With that being said, there are so many concepts and aspects of running a real estate business that are not taught in real estate school. I may have just surprised you by insinuating that you are in affect running your own real estate business. Yes, it’s your business and in the words of Robert Shuller, “If It’s Going To Be, It’s Up To Me.”

After all, once you got your real estate license, how did you see this whole real estate gig working out? Did you picture yourself signing on with one of the national brokerages and going to the office everyday as you did when you had a “real job”? You’re disciplined enough to show up early every day and be the first one to your desk every morning. Now what? Be honest. Did you even realize the job is 100% commission-based?

Well surprise! You have NOT entered the real estate business. You have entered the lead generation business. It truly doesn’t even matter what you are selling. Oops..another Freudian slip! You are a sales person whose primary job responsibility is lead generation. There, I said it.

Please don’t misunderstand me. You may be taking this as a negative and for the majority of Americans, it is a negative because they do not want to take responsibility for being in business for themselves. If that’s your attitude then don’t you think it’s better to find out sooner than later? If this sounds like you, then you probably do not want to be a real estate agent.

Ultimately, as a real estate agent, you are in business for yourself. And according to management guru Peter Drucker, there is only one true purpose of a business: to generate a customer. I rest my case, welcome to the lead generation business. Start generating leads my fellow real estate agents. More on this later.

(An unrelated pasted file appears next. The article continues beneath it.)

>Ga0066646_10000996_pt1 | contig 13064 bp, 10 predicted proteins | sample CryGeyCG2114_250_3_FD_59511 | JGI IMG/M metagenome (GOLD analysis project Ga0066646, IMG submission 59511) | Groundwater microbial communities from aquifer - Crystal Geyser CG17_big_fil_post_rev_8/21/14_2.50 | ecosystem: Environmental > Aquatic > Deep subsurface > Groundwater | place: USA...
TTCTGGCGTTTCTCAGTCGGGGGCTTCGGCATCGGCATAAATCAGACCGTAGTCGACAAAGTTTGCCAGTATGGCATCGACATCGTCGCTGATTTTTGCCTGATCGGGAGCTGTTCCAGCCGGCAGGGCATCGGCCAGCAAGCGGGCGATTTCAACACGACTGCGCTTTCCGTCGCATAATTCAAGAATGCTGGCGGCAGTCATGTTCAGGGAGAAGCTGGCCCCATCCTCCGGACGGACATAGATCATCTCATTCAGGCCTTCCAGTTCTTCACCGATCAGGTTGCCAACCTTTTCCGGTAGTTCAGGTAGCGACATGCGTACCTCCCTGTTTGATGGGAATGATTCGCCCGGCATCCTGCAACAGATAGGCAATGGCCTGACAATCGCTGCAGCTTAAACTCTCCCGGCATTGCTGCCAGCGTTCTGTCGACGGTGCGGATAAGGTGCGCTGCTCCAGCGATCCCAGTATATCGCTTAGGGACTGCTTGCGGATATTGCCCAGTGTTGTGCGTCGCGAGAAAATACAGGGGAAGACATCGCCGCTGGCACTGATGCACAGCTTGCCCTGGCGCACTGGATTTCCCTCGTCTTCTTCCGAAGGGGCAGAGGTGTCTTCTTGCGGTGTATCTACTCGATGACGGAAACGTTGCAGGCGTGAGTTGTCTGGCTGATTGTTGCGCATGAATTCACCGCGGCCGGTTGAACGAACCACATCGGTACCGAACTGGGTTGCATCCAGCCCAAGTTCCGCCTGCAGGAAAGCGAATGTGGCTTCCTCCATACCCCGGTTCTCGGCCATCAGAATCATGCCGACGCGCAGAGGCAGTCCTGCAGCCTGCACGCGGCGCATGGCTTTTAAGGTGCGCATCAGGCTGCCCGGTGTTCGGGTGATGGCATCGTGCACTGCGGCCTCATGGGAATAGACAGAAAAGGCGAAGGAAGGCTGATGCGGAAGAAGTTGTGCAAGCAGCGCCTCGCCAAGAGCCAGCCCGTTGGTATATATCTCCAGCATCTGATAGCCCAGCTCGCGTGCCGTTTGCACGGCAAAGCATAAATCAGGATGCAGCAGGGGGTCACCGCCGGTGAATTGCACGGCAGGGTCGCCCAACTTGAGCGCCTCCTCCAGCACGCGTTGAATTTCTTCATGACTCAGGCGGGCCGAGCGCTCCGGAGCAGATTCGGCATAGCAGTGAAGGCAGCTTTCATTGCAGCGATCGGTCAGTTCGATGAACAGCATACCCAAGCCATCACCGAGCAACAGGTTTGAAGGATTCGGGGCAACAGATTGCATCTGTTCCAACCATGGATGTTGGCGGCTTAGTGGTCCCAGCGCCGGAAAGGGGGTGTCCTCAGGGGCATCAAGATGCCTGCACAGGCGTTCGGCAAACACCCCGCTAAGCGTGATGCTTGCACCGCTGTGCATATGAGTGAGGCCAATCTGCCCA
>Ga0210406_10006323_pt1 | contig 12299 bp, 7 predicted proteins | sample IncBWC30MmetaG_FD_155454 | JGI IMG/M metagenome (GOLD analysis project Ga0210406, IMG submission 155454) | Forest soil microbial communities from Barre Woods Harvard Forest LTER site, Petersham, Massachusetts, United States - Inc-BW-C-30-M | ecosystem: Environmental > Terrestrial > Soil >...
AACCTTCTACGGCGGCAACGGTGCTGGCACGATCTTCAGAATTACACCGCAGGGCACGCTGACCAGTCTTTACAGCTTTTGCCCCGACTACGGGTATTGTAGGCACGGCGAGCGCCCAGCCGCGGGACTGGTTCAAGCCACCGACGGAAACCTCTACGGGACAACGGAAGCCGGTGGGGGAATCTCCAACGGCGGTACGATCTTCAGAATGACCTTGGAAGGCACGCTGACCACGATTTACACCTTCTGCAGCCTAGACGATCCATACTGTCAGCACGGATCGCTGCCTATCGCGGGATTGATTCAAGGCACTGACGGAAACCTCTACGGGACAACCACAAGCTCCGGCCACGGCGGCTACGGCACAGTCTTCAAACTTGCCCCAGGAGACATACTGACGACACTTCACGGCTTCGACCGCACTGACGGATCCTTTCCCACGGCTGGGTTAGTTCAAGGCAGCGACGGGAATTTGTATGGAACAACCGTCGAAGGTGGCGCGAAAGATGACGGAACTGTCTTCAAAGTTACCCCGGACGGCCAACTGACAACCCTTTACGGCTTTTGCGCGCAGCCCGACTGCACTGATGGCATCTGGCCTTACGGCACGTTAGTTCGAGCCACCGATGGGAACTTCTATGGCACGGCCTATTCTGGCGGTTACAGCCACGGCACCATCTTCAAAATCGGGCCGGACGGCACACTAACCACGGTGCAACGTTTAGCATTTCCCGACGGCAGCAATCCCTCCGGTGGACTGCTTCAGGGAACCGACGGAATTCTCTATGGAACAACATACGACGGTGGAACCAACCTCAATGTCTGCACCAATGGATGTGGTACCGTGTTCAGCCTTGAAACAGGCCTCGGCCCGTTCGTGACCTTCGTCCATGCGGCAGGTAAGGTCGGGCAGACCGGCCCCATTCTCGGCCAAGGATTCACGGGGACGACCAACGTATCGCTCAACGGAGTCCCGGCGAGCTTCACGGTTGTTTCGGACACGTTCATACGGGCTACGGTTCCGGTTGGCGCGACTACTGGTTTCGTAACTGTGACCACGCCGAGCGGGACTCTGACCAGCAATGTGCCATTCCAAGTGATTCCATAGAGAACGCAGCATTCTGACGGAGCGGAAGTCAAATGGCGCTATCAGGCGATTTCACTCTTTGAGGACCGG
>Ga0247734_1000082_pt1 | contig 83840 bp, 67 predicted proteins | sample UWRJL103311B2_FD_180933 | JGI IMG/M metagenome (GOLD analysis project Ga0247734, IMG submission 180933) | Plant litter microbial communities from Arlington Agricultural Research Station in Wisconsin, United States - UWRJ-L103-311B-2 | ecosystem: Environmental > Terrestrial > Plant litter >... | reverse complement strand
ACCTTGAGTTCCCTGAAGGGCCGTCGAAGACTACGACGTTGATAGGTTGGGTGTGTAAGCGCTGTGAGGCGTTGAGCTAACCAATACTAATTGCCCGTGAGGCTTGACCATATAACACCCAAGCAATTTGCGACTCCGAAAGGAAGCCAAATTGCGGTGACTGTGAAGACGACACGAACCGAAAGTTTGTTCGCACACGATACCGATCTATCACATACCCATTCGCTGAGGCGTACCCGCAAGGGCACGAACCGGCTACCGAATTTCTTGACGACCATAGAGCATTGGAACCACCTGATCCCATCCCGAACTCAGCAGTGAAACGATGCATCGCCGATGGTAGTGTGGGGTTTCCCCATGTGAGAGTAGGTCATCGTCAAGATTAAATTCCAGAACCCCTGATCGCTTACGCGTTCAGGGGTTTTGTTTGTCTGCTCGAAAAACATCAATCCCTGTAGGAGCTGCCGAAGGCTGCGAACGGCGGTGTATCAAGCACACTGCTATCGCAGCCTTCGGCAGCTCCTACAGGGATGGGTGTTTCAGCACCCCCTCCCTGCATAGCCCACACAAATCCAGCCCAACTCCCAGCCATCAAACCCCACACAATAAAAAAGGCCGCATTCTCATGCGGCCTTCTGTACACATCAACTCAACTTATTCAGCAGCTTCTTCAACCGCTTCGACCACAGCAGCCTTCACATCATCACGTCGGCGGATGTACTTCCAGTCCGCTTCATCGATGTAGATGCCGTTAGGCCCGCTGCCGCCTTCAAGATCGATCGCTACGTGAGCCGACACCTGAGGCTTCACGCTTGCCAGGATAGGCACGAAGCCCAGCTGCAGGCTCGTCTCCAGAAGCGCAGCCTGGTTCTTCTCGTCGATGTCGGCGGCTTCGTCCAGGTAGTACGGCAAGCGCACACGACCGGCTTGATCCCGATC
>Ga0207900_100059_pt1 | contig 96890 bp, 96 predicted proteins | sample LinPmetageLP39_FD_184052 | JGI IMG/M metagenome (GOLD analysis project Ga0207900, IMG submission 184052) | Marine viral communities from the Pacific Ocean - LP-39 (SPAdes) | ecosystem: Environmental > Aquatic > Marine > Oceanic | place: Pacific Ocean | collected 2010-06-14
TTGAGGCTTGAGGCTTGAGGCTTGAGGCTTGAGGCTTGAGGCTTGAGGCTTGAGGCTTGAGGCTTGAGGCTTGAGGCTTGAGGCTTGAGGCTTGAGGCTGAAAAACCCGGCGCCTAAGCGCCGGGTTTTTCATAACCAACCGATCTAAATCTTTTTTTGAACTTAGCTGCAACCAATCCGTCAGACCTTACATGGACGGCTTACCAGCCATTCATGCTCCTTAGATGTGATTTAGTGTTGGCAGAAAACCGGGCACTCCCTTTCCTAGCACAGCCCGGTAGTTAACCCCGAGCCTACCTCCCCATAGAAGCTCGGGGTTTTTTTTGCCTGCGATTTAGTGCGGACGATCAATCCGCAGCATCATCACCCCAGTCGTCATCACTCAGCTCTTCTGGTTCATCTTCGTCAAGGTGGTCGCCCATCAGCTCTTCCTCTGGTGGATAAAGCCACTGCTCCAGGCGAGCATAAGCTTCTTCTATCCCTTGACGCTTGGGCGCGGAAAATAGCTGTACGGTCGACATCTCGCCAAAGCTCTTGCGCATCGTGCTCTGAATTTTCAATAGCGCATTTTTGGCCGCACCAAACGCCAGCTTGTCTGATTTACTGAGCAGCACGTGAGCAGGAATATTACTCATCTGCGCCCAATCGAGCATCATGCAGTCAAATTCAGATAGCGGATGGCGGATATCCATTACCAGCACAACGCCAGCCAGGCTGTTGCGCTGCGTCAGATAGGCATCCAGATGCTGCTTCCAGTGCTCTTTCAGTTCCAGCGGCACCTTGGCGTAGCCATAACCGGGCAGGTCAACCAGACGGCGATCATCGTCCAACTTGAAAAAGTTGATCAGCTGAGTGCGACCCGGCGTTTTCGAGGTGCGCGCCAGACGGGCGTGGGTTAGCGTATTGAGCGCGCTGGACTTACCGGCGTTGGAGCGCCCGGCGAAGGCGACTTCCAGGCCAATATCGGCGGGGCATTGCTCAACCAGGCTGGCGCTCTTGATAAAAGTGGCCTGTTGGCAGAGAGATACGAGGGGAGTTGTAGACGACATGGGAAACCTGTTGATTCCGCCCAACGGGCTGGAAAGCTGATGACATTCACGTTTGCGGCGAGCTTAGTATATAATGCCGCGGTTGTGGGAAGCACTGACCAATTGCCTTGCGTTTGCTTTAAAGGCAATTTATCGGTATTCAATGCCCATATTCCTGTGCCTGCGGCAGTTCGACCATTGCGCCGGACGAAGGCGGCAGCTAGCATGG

Why Do Agents Always Want Me To Sign Something?

This blog is more directed towards buyers as opposed to sellers. After all, sellers must sign a listing agreement with a firm before their home is put on the market.

Buyers on the other hand, start their home search, probably online, and then venture out to view homes of interest in-person. Inevitably, the buyer will need to contact a real estate agent to gain access to those homes, unless of course, buyers take note of scheduled open houses and then visit those “open homes” without the assistance of a real estate agent.

It goes without saying, but yes, I’ll say it anyway, unless the buyer knows an agent they’d like to work with, there’s always this initial sense of tension between buyers and agents that don’t know each other when they first meet. This friction will even occur at open houses.

Take the following scenario. An agent is holding an open house and is anxiously awaiting the arrival of visitors.  Upon entering the home, the buyers and the agent introduce themselves.  At this point, one can imagine the thoughts going through each of their minds. Depending upon first impressions, the buyers could be thinking, “Gosh. I’m going to have to make this quick, this person is a little sketchy. In fact, I’m not quite sure we should be here alone with this character.” The agent on the other hand is thinking, “Gee. I wonder if these folks are already working with an agent? Wonder what their buying timeline is?”.

Let’s dive a little deeper into this scenario. First of all, the buyers are happily, I hope, looking for their next home and as such, are probably in a good mood, and have decided to visit open houses during their “free” time on a Saturday or Sunday.

Agents are working at open houses. In fact, good agents are ALWAYS working. What does working mean to real estate agents? An agent’s most important work activity is the continuous, day in, day out, 24×7 generation of leads. Without leads, an agent will not survive. Let me just rephrase this a bit – “Without the generation of quality leads, an agent will not survive.”

Let’s face it. If you work for a company and you are not part of their sales force, it is NOT your responsibility to generate a customer. Customers of your company already exist and your responsibility is to support that customer in some way shape or form. Your function could be billing, marketing, technical support, product support, inventory replenishment, administrator, research, product design, etc. etc. I’m sure you get the point.

As independent contractors working for themselves, real estate agents do not automatically have “built-in” customers. It’s up to the agents to generate their own customers to earn a living. No customers : no money.